Share on facebook
Share on twitter
Share on reddit
Share on whatsapp
Share on email


Free, fair and regular elections are fundamental features of democracy. In addition to being free and fair, elections must be seen to be free and fair by Bahamians and by the rest of the world. Elections are the county’s constitutional and legal system of validating public choices in leadership; and they are also very often the only opportunity that the citizens have of participating in the electoral and political process.

The evolution of electoral reform has been painfully slow in the Bahamas. Consider that it was only in 1949 that all Bahamians voted in secret; only in 1959 that property qualifications were dropped from the electoral system for men, and, of course, women voted for the first time in 1962. 1962 was also the first time that the entire Bahamas voted on the same day.

Open voting as practised in The Bahamas was intimidating and corrupt. The voter upon entering the polling place had to openly announce the name of the candidate he intended to vote for. Many Bahamians were intimidated to vote for candidates other than those they planned to vote for. Many who braved intimidation were victimised for their vote. There can be little doubt that this was a corrupt and abusive form of expressing one’s right to vote.

Attempts to introduce a secret form of voting had been made in the House of Assembly on several occasions, but the ruling elite had always opposed its implementation. They saw any attempt to reform the electoral system as a threat to their entrenched positions.

Governor Sir Charles Dundas had consistently demanded that the House members take the necessary legislative action to end the archaic open system of voting, explaining that it had no place in a twentieth century Bahamas. In his Speech opening the 1939 session of the General Assembly the Governor made the following remarks:

Measures for institution of the secret ballot will, I trust, be carried to conclusion during this session. My views thereon have undergone no change, nor have I been made aware of any valid objection to this reform. My sole object is to ensure the utmost purity in the conduct of elections by abolition of a system which is admittedly open to abuse, and I cannot think that the rightness of this aim is challengeable, or that its achievement should be subject to conditions.

The House of Assembly eventually and reluctantly passed the Ballot Act on 5th June 1939. The Act provided for:

• The abolition of multiple and open voting and the introduction of the secret ballot

• The compilation of a register of voters

• The appointment of an attorney as Revising Barrister

• The appointment of the Provost Marshall as Returning Officer and

• The creation of polling divisions.

The Bay Street Boys who dominated the political and economic life in the Bahamas for over one hundred years were no democrats and at best were reluctant participants in any reform to the political process. Intransigent in their commitment to maintain the status quo, they grudgingly agreed to the enactment of the Ballot Act, and even then, restricted the provisions of the Act to New Providence and limited the effective duration of those provisions to a few years, thus ensuring that voting in the islands remained open and ripe for manipulation and corruption.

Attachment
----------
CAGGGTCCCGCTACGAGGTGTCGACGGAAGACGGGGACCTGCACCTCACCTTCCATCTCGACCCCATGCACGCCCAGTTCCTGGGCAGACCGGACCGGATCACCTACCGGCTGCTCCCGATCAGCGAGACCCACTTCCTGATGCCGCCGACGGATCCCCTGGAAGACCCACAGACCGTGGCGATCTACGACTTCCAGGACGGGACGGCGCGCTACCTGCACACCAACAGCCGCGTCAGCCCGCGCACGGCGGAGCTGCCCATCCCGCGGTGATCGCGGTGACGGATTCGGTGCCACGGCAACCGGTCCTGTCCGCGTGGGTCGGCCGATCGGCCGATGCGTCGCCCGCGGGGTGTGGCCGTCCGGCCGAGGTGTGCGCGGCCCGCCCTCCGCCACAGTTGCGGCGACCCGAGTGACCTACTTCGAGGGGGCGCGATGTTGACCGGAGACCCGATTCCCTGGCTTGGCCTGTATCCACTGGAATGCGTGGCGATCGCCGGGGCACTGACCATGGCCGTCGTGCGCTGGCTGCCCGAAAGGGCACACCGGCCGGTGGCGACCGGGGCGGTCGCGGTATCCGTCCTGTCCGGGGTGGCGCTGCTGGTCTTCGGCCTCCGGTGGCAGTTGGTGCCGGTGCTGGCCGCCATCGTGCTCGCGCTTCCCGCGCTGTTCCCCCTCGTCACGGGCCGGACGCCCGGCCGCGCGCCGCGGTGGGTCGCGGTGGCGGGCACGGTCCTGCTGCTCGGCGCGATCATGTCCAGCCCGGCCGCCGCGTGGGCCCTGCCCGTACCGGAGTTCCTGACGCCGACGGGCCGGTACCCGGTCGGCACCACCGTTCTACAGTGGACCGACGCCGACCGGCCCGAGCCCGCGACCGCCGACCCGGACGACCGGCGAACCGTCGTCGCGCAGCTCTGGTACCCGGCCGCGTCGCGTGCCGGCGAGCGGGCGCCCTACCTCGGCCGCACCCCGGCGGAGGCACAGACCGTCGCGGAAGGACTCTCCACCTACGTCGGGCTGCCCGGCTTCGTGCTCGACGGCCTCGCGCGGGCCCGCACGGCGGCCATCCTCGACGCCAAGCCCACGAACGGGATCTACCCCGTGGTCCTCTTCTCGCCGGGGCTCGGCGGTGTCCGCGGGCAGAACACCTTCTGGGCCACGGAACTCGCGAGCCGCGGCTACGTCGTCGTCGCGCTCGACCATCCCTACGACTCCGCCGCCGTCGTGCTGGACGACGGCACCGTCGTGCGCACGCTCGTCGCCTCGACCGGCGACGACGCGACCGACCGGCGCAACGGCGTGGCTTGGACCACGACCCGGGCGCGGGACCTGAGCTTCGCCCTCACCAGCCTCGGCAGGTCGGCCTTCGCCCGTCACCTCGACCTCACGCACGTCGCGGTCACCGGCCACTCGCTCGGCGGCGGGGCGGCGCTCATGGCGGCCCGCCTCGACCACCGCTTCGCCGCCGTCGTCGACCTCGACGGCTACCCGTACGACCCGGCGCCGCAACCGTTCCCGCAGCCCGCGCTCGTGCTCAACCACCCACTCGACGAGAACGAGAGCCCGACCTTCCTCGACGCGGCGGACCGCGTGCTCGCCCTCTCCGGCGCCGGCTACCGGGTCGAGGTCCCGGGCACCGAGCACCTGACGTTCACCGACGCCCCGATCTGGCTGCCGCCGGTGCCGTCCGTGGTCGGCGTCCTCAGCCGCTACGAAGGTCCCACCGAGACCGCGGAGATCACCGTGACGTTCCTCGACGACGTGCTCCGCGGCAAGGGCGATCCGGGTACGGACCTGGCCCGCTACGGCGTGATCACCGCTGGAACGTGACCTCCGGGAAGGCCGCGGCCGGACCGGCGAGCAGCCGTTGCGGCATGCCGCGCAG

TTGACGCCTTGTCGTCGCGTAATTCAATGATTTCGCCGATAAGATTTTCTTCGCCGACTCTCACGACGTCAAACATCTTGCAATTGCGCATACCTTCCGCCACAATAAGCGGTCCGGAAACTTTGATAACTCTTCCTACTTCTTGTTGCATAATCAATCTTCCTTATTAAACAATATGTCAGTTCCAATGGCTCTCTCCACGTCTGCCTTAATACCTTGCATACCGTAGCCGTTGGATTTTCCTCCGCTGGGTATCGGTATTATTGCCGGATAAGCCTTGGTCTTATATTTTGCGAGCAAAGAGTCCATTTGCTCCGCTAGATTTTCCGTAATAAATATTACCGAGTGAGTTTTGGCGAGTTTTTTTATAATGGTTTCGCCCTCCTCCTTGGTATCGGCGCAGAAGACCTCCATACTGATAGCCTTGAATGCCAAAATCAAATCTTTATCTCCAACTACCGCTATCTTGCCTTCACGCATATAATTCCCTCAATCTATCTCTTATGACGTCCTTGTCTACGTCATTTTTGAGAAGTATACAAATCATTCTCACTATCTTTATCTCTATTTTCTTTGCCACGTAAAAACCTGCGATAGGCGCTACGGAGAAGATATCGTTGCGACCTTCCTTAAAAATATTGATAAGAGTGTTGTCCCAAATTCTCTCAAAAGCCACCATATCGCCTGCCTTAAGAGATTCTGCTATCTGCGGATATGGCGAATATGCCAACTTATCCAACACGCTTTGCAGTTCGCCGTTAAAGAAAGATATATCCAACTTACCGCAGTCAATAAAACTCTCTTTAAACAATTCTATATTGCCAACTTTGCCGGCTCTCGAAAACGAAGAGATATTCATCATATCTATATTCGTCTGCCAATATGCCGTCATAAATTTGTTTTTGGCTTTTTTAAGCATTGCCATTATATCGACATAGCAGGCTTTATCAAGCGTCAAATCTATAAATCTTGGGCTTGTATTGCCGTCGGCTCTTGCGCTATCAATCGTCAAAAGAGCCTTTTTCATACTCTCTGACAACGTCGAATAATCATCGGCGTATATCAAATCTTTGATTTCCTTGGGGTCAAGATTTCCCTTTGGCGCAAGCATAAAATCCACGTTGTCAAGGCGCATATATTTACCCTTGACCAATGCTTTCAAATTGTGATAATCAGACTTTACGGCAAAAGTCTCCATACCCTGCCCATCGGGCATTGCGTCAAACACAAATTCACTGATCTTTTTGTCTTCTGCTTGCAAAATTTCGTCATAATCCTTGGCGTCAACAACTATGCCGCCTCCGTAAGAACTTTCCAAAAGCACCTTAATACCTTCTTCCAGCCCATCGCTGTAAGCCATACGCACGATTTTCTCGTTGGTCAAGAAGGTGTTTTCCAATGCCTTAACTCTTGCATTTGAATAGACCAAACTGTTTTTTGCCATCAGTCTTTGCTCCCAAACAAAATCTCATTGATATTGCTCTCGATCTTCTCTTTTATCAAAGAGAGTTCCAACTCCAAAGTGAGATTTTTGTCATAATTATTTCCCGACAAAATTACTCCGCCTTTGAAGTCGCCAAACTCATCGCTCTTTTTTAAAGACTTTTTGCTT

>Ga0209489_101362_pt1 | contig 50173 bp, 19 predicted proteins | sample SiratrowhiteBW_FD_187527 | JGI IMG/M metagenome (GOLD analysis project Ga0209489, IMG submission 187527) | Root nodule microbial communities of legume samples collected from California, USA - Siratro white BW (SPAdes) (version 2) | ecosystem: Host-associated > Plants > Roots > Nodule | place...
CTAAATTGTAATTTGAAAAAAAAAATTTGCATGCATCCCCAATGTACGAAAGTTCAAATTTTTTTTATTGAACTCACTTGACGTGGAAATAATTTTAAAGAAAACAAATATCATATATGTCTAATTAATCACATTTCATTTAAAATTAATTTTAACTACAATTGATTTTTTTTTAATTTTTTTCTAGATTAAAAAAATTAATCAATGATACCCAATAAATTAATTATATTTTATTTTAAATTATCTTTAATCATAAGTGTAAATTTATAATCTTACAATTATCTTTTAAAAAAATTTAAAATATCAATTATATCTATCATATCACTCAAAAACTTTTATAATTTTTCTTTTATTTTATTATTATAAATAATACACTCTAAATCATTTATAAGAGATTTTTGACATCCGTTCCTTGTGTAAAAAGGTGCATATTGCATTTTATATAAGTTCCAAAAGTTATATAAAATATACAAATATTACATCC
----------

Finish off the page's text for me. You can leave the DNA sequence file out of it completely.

In 1934, Sir Harry Oakes relocated to The Bahamas. He was a multi-millionaire who fled Canada obviously to evade excessive Canadian taxes. On the 4th July 1938 at the urging of, and with the assistance of his friend, Harold G. Christie, he ran for and won the Western District seat vacated by A F Adderley. Sir Harry Oakes’ tenure in the House of Assembly was brief and rather undistinguished. He resigned the seat in 1939 after only a year in the House and accepted a “call up” to the Legislative Council.

The by-election to replace Sir Harry Oakes in the Western District was historic as it was the first ever election to be contested under the provisions of the Ballot Act. Milo B. Butler who won that by-election, thus became the first member of the House of Assembly to be elected by secret ballot.

On the 23rd May 1949 the following amendment was made to The General Assembly Act:

The returning Officer shall not allow any person or persons so selected and the candidates or their respective agents, any person or persons appointed in writing by the Provost Marshal for the purpose of assisting the Returning Officer, and the registered voter then about to vote in the polling place.

The amendment had the effect of preventing other persons from witnessing or coercing the voter in the polling place and the practice of open voting finally ended in the Bahamas in 1949. Governor William Murphy expressed his satisfaction at the enactment of the provisions of secret voting in this way:

The General Assembly Elections Act 1946, by extending to the Out Islands the voting by secret ballot in Parliamentary Elections, introduced for New Providence alone a few years previously, has finally removed at least one obsolete feature from the Constitution and, by reducing the possibility of undue influence at Elections, marks an important advance in democracy as known in these islands.

The Governor was quite right. The removal of the system of open voting was but one hurdle achieved in the process of electoral reform. There were many more reforms to be made to the electoral process before free and fair elections were realised. The enactment of the secret ballot was merely the first of the necessary reforms.



28 March 2023.